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Zuikaku at Kobe on 25 September 1941 after launching, awaiting delivery to the Imperial Japanese Navy.
Career (Japan)
Name: Zuikaku
Namesake: Japanese: ずいかく Kanji: 瑞鶴 "fortunate crane")
Laid down: 25 May 1938
Launched: 27 November 1939
Commissioned: 25 September 1941
Struck: 26 August 1945
Fate: Sunk by air attack in the Battle of Cape Engaño on 25 October 1944
General characteristics
Class and type: Shōkaku-class aircraft carrier
Displacement: 29,800 normal tons, 32,000 tons full load
Length: 257.5 m (844 ft 10 in)
Beam: 26 m (85 ft 4 in)
Draught: 8.9 m (29 ft 2 in)
Propulsion: Kanpon geared turbines,
8 boilers,
160,000 hp (119 MW),
4 shafts
Speed: 34.5 knots (63.9 km/h)
Range: 9,700 nmi. at 18 knots
  (18,000 km at 33 km/h)
Complement: 1,660
Armament: 16 × 5 in (127 mm) guns
36(last 96) x 25 mm anti-aircraft guns
Aircraft carried: 72(+12)
18 Zeros, 27 Vals, 27 Kates (Dec. 1941)

Zuikaku (Japanese: 瑞鶴 "fortunate crane") was a Shōkaku-class aircraft carrier of the Imperial Japanese Navy. Her planes took part in the attack on Pearl Harbor that formally brought the United States into the Pacific War, and she fought in several of the most important naval battles of the war, finally being sunk in the battle off Cape Engaño.[1]


WWII Service

In 1941 Zuikaku, under the command of Captain Yokokawa Ichibei, and her sister ship Shōkaku made up Carrier Division 5. On 26 November 1941 she left Hittokapu Bay for the attack on Pearl Harbor. Her aircraft complement consisted of 15 Mitsubishi A6M fighters, 27 Aichi D3A dive bombers, and 27 Nakajima B5N torpedo bombers. On 7 December she launched two waves of planes against the United States Navy base at Pearl Harbor. In the first wave, 25 Vals attacked the airbase at Wheeler Field and 5 Zeros attacked the airbase at Kaneohe. In the second wave, 27 Kates attacked the airbase at Hickam Field and 17 Vals targeted the California and the Maryland.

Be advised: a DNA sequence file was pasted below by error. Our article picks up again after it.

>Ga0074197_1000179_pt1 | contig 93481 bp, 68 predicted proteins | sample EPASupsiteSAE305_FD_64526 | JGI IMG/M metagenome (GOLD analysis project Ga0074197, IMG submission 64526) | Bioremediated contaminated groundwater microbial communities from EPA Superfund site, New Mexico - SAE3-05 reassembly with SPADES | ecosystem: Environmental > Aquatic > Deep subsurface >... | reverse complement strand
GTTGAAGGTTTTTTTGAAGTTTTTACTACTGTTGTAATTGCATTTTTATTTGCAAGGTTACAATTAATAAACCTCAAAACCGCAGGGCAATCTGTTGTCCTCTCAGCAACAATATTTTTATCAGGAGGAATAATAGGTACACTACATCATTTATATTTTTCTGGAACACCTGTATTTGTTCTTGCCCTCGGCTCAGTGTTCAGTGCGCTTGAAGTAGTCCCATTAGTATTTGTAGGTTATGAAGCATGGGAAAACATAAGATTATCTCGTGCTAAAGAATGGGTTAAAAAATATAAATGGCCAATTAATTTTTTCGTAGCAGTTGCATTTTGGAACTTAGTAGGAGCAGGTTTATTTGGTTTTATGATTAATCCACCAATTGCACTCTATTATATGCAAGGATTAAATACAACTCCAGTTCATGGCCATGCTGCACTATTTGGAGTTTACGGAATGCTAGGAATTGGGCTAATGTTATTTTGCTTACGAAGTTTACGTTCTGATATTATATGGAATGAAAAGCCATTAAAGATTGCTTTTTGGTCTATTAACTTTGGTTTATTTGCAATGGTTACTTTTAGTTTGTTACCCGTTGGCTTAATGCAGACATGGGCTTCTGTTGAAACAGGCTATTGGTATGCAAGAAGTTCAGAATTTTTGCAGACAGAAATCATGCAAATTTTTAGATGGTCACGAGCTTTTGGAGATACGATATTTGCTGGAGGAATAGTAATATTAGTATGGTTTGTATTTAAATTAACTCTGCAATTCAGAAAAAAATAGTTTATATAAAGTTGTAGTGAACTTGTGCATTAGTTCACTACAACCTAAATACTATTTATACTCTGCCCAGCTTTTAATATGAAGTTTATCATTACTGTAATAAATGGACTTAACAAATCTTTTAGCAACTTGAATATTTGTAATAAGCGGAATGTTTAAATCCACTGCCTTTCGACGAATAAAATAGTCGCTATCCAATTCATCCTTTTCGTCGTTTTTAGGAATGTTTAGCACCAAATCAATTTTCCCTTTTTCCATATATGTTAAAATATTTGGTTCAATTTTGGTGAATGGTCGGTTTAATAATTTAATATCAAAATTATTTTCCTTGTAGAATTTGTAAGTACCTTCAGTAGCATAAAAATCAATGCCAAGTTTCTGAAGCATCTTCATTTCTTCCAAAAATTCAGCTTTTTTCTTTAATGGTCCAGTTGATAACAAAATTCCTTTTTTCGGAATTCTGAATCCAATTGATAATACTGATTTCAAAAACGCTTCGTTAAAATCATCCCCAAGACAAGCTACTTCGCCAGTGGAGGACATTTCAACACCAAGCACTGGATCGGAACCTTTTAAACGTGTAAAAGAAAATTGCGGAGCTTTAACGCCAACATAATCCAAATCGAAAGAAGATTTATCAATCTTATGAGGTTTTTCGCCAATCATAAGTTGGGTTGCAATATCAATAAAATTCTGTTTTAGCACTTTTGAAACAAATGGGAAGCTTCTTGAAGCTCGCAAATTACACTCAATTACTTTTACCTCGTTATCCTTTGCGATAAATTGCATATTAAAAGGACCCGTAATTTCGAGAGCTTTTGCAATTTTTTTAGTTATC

Her planes attacked Rabaul on 20 January 1942 and Lae in New Guinea on 21 January. In April 1942 she took part in the Indian Ocean raid, striking the British naval bases at Colombo and Trincomalee on Ceylon, and sinking the British aircraft carrier Hermes

In May 1942 she was assigned along with Shōkaku and Shōhō to cover Operation MO, the invasion of Port Moresby, New Guinea. Alerted by signal decrypts, the Allies were able to dispatch the carriers Yorktown and Lexington against the Japanese. On 8 May 1942, the main carrier forces located one another and launched maximum effort raids, which passed each other in the air. Hidden by a rain squall, Zuikaku escaped detection, but Shōkaku was hit three times by bombs and was unable to launch or recover her planes. Zuikaku was undamaged but had lost half her planes in the battle and had to return to Japan for resupply and aircrew training. Thus neither carrier was able to take part in the battle of Midway in June. (See Battle of the Coral Sea)[1]

Japanese aircraft carrier Zuikaku.jpg

In August 1942, commanded by Captain Tameteru Notomo, Zuikaku and Carrier Division One were dispatched to the Solomon Islands to drive away the U.S. fleet. On 24 August 1942, in the battle of the Eastern Solomons, her planes severely damaged Enterprise.